Mousefunk Sat 10-Nov-12 00:20:55

My DS is 2.8 and says a handful of words. I'm not worried at all, neither should you. I detest guidelines, I don't feel kids should be put under a pressure to stick to them at all, its ridiculous. My thinking is that they're learning the whole language to come out all at once rather than coming out with bits here and there. As long as they have some understanding of what everything is, follow instructions etc then they're absolutely doing great.

Also it is well known that Einstein didn't talk until he was four, my DS even has a tshirt 'Einstein was a late talker' wink

Mousefunk Sat 10-Nov-12 00:24:27

*they're thinkers, not talkers.
My uncle didn't say a word until he was three, not one word then he just suddenly started chewing everyone's ear off.

TwitchyTail Sat 10-Nov-12 00:27:56

One of my best friends (a twin) didn't talk until aged 5, and she now has a degree from Oxford.

Anecdotal evidence with an N of 1, but still, hope that helps smile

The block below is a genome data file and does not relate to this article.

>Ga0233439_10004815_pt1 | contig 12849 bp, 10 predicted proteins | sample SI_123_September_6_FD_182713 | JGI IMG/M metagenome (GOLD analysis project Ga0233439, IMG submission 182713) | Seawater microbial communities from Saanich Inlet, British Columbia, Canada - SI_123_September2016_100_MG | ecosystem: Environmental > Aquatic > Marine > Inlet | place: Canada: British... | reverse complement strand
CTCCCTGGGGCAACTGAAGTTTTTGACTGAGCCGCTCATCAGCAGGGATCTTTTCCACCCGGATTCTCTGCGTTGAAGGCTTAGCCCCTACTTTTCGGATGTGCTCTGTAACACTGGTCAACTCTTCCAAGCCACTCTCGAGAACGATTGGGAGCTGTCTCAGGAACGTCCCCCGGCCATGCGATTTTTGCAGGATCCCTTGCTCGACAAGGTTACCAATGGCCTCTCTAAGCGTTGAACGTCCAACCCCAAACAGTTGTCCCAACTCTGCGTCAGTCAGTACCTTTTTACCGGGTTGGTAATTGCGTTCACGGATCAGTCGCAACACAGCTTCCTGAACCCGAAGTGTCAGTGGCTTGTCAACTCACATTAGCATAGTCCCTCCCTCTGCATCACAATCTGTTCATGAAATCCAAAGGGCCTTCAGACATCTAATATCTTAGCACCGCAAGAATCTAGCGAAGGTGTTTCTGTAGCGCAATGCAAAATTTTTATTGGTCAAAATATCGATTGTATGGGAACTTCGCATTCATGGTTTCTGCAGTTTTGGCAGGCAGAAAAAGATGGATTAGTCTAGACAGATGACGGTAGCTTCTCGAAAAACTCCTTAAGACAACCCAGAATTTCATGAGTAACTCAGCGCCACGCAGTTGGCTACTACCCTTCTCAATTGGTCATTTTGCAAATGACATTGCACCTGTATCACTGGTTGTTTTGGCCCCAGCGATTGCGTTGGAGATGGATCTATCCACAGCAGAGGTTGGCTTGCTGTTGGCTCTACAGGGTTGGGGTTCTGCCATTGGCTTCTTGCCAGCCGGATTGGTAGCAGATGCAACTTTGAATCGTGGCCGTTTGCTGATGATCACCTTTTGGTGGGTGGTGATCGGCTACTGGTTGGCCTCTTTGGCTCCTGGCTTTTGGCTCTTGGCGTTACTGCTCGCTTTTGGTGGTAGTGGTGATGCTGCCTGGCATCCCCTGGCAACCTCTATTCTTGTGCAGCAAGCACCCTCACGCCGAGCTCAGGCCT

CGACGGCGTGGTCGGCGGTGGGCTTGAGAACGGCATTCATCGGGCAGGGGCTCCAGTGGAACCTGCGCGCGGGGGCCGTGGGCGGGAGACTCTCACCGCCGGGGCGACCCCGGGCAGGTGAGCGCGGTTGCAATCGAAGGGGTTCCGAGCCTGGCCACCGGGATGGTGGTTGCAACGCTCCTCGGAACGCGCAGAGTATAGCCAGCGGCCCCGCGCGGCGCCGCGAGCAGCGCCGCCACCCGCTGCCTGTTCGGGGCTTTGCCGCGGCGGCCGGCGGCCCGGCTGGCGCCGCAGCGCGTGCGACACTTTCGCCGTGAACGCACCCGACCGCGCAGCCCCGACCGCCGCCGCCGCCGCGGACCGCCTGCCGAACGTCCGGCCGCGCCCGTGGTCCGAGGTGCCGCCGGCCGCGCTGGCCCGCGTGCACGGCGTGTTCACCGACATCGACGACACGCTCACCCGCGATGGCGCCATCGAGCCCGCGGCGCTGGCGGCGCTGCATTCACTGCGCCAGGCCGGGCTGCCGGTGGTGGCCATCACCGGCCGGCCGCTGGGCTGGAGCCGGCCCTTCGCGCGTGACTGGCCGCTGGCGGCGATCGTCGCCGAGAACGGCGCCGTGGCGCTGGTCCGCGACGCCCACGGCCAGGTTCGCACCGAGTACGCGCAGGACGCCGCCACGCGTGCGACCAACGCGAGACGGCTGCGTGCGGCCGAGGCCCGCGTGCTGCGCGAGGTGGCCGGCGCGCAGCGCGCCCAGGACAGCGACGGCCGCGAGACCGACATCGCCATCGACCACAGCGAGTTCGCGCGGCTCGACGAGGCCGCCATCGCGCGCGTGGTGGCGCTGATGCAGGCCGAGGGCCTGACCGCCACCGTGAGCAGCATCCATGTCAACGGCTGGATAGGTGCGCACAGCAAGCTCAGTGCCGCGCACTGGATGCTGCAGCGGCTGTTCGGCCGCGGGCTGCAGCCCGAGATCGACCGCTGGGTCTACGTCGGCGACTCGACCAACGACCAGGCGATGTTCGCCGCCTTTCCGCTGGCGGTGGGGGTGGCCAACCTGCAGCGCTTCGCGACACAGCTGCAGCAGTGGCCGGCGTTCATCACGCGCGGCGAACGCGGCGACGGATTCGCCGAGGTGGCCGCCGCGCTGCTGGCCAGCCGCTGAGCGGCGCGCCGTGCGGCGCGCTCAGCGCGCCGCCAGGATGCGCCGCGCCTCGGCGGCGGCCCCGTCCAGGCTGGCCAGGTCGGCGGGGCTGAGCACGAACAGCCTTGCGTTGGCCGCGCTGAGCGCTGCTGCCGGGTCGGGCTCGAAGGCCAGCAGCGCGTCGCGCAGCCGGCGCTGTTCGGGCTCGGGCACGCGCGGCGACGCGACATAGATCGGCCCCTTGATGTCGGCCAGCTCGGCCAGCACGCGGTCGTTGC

scarlettsmummy2 Sat 10-Nov-12 08:18:40

Do they understand what you are saying? For example, follow instructions such as 'put your shoes on' or 'go and get your dolly and put her in the pram'?

maddening Sat 10-Nov-12 11:48:41

My uncle who was in a bilingual household didn't speak till he was 3 then came out in full sentences in both languages - is now a professor of English (went to Oxbridge and Harvard (on a scholarship).

CatherineHMumsnet (MNHQ) Sat 10-Nov-12 15:04:20

Hi - just popping in to say we'll be moving this into behaviour/development in a mo.

Fuzzymum1 Mon 12-Nov-12 11:00:34

My best friend's son had no words other than mummy at three. Now he's as gobby as any other a normal 14 year old of average or above ability, talking normally and very social etc.

willowthecat Tue 13-Nov-12 10:40:48

It's really hard to answer a question like this - though I note you are looking for the positive answers at this stage (don't blame you !). Autism is not diagnosed primarily by lack of verbal speech but by lack of shared/joint attention and lack of ability to communicate - speech is the icing on the cake but when thinking about autism, it's more that you are looking to see if the cake is there to start with.

Join the discussion

Join the discussion

Registering is free, easy, and means you can join in the discussion, get discounts, win prizes and lots more.

Register now